until we reach the beginning. For this to work well, we must apply also some
additional tricks, e.g. setting the initial values of all weights appropriately
and so on. But in principle, training a neural network is not much different
from performing a linear or logistic regression.

Of course there is a lot more to know abouot deep learning, and if you want a more in-depth treatment of this topic, check out this recent book.

# Unsupervised Learning

Unsupervised differs from supervised learning that we are only given
${x^{(i)}}_{i=1 \ldots N}$, an no labels. This obviously means that the loss
functions we’ve seen so far will not work. Instead the loss functions impose
some “statistical” constraints on $y$. A good example is *Principal component
analysis* (PCA): here we want to learn a low-dimensional variant of $x$ –
however, which still contains roughly the same “information” as the original
$x$. The question is how to quantify “information”. This very complicated and
highly depends on the task; but PCA takes a pragmatic stance by defining
information as *high variance* (in a statistical sense). Therefore, the loss for
PCA is roughly equivalent to:

where $f$ is indeed a linear function as used above. The $\approx$ sign reflects that formally the loss is a bit different - we need some additional constraints to make this problem well-defined, i.e. not find infinitely large weights. I will not go into details here, but you should understand that one can formulate learning objectives without any supervised signal, just by formulating some desired properties of the result of $f$ in the loss function.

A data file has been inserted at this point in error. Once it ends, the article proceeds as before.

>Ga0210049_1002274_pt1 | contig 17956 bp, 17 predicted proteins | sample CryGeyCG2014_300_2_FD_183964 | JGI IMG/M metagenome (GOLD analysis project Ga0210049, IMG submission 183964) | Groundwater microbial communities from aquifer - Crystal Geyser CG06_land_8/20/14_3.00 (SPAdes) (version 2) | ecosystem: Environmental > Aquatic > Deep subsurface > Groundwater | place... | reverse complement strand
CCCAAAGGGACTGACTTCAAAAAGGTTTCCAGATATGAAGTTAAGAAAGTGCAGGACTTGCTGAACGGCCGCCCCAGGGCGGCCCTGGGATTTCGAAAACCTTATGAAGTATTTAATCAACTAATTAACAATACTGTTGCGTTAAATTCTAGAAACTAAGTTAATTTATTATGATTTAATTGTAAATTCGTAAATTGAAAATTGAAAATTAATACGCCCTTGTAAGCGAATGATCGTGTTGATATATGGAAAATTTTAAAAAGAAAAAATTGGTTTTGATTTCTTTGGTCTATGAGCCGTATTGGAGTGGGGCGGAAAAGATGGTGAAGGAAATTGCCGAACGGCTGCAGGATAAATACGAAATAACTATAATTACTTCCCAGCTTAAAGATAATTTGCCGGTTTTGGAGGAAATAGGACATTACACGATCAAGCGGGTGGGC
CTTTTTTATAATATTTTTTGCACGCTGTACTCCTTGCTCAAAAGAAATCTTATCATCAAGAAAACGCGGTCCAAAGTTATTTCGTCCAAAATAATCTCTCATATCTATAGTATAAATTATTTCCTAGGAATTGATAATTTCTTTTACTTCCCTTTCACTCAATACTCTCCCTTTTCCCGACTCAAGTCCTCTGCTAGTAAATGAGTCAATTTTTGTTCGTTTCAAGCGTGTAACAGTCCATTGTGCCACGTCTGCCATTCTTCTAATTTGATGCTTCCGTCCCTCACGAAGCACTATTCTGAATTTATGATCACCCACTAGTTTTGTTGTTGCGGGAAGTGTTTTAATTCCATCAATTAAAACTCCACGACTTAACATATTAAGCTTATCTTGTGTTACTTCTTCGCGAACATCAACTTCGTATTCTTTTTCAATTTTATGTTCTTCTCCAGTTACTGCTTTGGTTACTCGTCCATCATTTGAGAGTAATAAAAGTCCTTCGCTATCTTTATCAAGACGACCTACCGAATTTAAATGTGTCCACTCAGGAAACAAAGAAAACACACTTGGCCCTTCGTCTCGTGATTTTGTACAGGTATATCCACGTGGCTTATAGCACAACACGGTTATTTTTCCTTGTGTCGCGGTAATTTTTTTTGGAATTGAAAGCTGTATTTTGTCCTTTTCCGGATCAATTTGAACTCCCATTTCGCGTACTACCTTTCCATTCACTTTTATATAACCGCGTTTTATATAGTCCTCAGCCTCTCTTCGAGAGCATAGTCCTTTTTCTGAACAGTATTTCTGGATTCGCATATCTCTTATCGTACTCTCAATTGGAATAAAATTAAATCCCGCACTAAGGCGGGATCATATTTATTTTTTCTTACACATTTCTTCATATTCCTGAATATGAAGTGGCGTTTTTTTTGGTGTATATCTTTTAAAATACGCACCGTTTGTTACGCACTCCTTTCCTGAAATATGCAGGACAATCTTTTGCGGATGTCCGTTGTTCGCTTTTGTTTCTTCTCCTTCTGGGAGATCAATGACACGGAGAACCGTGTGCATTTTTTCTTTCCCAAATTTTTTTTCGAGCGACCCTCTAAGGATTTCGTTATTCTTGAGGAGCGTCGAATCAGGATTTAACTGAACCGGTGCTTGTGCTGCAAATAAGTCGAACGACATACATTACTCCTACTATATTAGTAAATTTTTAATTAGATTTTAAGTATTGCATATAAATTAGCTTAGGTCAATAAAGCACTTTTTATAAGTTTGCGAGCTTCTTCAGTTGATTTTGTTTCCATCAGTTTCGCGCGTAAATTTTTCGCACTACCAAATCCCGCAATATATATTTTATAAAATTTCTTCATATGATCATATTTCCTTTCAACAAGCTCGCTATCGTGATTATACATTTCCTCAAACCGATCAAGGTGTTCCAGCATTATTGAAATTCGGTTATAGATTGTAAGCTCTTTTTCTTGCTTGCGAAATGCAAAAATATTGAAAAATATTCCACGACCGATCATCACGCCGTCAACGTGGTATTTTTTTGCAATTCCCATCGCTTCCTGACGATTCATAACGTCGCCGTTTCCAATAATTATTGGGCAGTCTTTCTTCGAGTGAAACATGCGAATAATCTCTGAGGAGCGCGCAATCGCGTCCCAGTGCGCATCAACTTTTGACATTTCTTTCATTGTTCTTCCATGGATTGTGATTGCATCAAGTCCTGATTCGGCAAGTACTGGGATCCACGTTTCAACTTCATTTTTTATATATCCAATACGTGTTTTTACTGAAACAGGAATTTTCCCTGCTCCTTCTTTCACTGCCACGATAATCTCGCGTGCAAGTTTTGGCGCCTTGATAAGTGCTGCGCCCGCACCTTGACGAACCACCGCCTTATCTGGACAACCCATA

Note that PCA is somewhat the “regression” variant of unsupervised learning. There are also methods that map data into discrete representations, e.g. in clustering. The most popular and yet simplest method is probably k-means.

Also note that unsupervised learning has somewhat different applications than supervised learning. Often it is used for pre-processing the input data, in order to then feed its output to a supervised learning method. Another important application is exploratory data analysis, i.e. studying and finding patterns in your data.

# Reinforcement Learning

In reinforcement learning our outputs $Y$ are *actions* that an agent should
take, and our input *X* is the state. Therefore, we also rename $X$ and $Y$:
the state is denoted by $\mathbf{s}$, the actions by $\mathbf{a}$, and the
function we want to learn is called *policy* $\pi$ (instead of $f$):

A crucial difference to supervised learning is that we do not know the correct
actions $\mathbf{a}$. Rather, we only get a *reward signal* $r(\mathbf{s},
\mathbf{a})$ for every action we take (in a certain state). The reward is a real
number that is high if the action was good, and low if it was bad.

Obviously, this problem is much harder as learning becomes indirect – you need
to figure out the right action only from getting a reward. The biggest problem
is that rewards are usually sparse and *delayed*; that means the agent might
receive a positive reward only after it has executed a set of actions. However,
it might be that actually the first action in this sequence was the most
important one.

There is a wide variety of different techniques, such as *policy search*,
*value-based methods* and *model-based reinforcement learning* to tackle this
problem. We will look at these techniques at this point, but it is important
that you at least understand the general setting of reinforcement learning, and
its difference to supervised learning (and unsupervised learning).